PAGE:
The fine print: key contract clauses impacting cyber liability

This article, written by attorney JP Harris, was originally published by the NHBR and can be found here.

Before entering into any contract addressing data, keep contractual clauses under close scrutiny

Because data is essential in today’s economy, many contracts signed by businesses address the parties’ rights and responsibilities for data.  Contracts commonly restrict the use of the data to only those purposes expressly authorized by the agreement. But contracts also allocate the risks inherent in possessing and using the data, including those risks associated with personally identifiable information (PII), protected health information (PHI), or any data governed by the emerging privacy laws.

This article identifies several of the key contractual clauses that should be examined closely before entering into any contract addressing data.

The level of security

If data will be transferred to or accessible by the other party, it is important to specify the level of care the recipient will deploy to protect the data from unauthorized access.  Some contracts require “commercially reasonable security,” a standard that lacks specificity and may not be suitable.  Some contracts require the receiving party use the “same level of security that it uses to protect its own data.”

This language assumes, without any real assurance, that the receiving party adequately protects its own data.  If the circumstances warrant, consider requiring that the receiving party comply with a specific standard, such as NIST or ISO 27001.  You can insist on proof that a third party has certified that the receiving party adheres to the specified standard.  A good contract will set an objective standard by which a breach of those promises can be measured.


Indemnification clauses allocate responsibility for certain types of claims.  If you license software from a vendor, it makes sense for the vendor to be responsible if a third party hacks into the vendor’s system.  A good indemnification clause requires the responsible party to defend, indemnify and hold the innocent party harmless for breaches of security and violations of applicable privacy laws.  Of course, indemnification clauses are only valuable if the party at fault has the resources to pay for the fallout.  In that way, insisting on adequate insurance is also important.

Cyber insurance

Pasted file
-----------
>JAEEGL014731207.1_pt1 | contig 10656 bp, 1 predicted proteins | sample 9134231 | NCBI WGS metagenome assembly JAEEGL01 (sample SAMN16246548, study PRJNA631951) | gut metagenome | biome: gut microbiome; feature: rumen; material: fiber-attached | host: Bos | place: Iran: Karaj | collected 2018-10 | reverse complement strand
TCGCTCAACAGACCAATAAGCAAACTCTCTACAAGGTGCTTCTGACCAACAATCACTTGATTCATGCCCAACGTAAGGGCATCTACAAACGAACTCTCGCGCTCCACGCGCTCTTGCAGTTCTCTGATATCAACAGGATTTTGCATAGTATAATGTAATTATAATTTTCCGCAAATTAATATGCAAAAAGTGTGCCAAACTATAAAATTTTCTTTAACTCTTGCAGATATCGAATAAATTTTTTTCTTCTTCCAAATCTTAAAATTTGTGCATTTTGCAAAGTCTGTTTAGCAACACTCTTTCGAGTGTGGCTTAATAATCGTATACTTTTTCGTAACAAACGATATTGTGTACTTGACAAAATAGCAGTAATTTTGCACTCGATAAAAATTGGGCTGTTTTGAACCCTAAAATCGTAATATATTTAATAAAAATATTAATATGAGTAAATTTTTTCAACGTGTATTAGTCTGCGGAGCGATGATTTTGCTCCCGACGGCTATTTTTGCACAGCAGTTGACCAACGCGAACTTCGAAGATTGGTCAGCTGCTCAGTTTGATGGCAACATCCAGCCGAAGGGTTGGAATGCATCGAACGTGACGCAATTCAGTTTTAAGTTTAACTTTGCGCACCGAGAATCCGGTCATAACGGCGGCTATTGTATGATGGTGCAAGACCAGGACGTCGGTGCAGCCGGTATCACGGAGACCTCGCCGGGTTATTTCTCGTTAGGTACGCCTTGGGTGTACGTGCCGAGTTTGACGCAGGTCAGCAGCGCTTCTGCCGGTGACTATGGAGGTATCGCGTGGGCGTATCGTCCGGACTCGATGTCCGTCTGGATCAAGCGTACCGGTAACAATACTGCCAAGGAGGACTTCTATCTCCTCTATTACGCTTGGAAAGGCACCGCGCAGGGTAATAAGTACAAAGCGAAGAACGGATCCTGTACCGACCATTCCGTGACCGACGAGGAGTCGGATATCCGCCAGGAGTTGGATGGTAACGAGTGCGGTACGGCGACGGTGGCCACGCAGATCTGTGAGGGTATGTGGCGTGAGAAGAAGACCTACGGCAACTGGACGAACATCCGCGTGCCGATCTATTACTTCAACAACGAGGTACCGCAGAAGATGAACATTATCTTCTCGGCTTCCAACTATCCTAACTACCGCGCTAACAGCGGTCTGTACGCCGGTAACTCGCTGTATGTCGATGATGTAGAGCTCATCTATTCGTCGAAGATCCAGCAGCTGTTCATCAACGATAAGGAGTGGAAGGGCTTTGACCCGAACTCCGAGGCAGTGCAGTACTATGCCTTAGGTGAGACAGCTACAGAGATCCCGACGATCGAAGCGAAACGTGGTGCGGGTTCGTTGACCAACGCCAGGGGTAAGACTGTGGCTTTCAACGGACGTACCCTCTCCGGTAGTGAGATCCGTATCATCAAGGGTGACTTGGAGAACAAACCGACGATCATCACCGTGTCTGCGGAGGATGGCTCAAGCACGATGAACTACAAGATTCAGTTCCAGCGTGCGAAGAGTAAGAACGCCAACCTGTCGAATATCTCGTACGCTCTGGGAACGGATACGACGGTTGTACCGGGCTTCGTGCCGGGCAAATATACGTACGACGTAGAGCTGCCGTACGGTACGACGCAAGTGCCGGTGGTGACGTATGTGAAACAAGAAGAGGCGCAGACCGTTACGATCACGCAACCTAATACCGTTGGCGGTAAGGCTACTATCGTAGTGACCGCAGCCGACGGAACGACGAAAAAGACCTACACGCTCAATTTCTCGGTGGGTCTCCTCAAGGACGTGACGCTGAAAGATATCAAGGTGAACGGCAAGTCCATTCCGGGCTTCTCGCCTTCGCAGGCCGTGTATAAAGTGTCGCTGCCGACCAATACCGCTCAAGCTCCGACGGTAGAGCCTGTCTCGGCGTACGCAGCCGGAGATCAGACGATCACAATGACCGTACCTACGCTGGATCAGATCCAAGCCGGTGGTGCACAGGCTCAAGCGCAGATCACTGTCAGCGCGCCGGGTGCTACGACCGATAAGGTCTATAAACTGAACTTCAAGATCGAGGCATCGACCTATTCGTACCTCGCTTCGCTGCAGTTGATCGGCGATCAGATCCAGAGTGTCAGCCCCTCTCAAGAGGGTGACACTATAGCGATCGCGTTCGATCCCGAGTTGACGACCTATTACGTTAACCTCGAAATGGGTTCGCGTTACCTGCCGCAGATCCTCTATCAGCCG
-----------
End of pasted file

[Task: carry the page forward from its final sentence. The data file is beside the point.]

Whenever data is involved as part of a business contract, it is wise to require the receiving party to procure a standalone insurance policy that affords meaningful coverage for the range of risks.  The contract should require that the policy cover first- and third-party liability, responding to any breach, forensic and legal expenses, ransomware and cyberextortion, data recovery, payment card liabilities, fraudulent instruction and funds transfer liability.  The contract should also set a minimum policy limit commensurate with the risk.

Limits of liability

Most vendor contracts cap any amount the vendor will pay in the event of a claim to the amount of fees the vendor has received from the customer during the twelve months prior to the event that caused the damage.  So, if you have paid $10,000 in the last 12 months to license software, the vendor’s total responsibility for any claim will not exceed $10,000, which may or may not be sufficient to cover a reasonably expected claim.  It is sometimes possible to negotiate for a cap that is some multiple of the fees that have been received (two or three times the fees paid, for example).

Regardless of the cap that is set, it is important to make clear that the limit of liability does not apply or cap the vendor’s indemnification obligations.  The cost to defend a claim — which, by definition, was caused by the vendor, so it has triggered the indemnification clause — will often exceed the amount of fees paid to the vendor for the software.

Required notices of data security events

It is important that vendors provide prompt notice of any event that potentially compromised the security of your data, not just those events that are deemed to be actual “breaches.”  Most states’ laws define “breaches,” but those definitions vary and it is possible for two people to view the same fact pattern and come to different conclusions about whether a breach occurred.  As the party sharing the data, it is better to be notified of any event that might have exposed your data, so you can make your own decision about any remedial steps.

Compliance with applicable law

As more states implement comprehensive data privacy laws and afford consumers with a bundle of rights and empower regulators to enforce them, it is important for contracts to allocate explicitly the responsibility for complying with applicable privacy laws.